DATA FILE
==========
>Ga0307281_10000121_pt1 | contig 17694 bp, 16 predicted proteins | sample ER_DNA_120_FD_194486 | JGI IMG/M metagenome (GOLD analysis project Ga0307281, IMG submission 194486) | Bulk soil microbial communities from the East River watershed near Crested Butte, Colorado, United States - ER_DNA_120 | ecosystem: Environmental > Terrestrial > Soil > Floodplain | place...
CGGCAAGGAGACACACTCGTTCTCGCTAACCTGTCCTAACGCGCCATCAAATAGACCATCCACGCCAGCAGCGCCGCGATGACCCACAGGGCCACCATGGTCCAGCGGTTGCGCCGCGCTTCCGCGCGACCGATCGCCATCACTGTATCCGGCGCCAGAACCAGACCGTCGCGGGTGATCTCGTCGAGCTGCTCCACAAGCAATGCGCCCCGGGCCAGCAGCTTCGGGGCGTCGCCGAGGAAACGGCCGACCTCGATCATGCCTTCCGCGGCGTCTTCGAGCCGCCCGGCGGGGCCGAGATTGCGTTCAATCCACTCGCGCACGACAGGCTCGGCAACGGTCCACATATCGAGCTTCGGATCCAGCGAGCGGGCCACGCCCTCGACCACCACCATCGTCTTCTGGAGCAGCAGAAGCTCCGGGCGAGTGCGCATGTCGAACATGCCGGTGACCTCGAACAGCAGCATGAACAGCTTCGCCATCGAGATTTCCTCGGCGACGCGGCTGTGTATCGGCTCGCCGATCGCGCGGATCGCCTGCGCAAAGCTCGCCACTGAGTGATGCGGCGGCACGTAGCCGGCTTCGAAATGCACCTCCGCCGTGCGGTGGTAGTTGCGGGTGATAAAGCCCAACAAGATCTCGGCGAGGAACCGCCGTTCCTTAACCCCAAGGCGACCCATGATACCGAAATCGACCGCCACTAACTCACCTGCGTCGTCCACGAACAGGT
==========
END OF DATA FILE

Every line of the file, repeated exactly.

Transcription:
>Ga0307281_10000121_pt1 | contig 17694 bp, 16 predicted proteins | sample ER_DNA_120_FD_194486 | JGI IMG/M metagenome (GOLD analysis project Ga0307281, IMG submission 194486) | Bulk soil microbial communities from the East River watershed near Crested Butte, Colorado, United States - ER_DNA_120 | ecosystem: Environmental > Terrestrial > Soil > Floodplain | place...
CGGCAAGGAGACACACTCGTTCTCGCTAACCTGTCCTAACGCGCCATCAAATAGACCATCCACGCCAGCAGCGCCGCGATGACCCACAGGGCCACCATGGTCCAGCGGTTGCGCCGCGCTTCCGCGCGACCGATCGCCATCACTGTATCCGGCGCCAGAACCAGACCGTCGCGGGTGATCTCGTCGAGCTGCTCCACAAGCAATGCGCCCCGGGCCAGCAGCTTCGGGGCGTCGCCGAGGAAACGGCCGACCTCGATCATGCCTTCCGCGGCGTCTTCGAGCCGCCCGGCGGGGCCGAGATTGCGTTCAATCCACTCGCGCACGACAGGCTCGGCAACGGTCCACATATCGAGCTTCGGATCCAGCGAGCGGGCCACGCCCTCGACCACCACCATCGTCTTCTGGAGCAGCAGAAGCTCCGGGCGAGTGCGCATGTCGAACATGCCGGTGACCTCGAACAGCAGCATGAACAGCTTCGCCATCGAGATTTCCTCGGCGACGCGGCTGTGTATCGGCTCGCCGATCGCGCGGATCGCCTGCGCAAAGCTCGCCACTGAGTGATGCGGCGGCACGTAGCCGGCTTCGAAATGCACCTCCGCCGTGCGGTGGTAGTTGCGGGTGATAAAGCCCAACAAGATCTCGGCGAGGAACCGCCGTTCCTTAACCCCAAGGCGACCCATGATACCGAAATCGACCGCCACTAACTCACCTGCGTCGTCCACGAACAGGT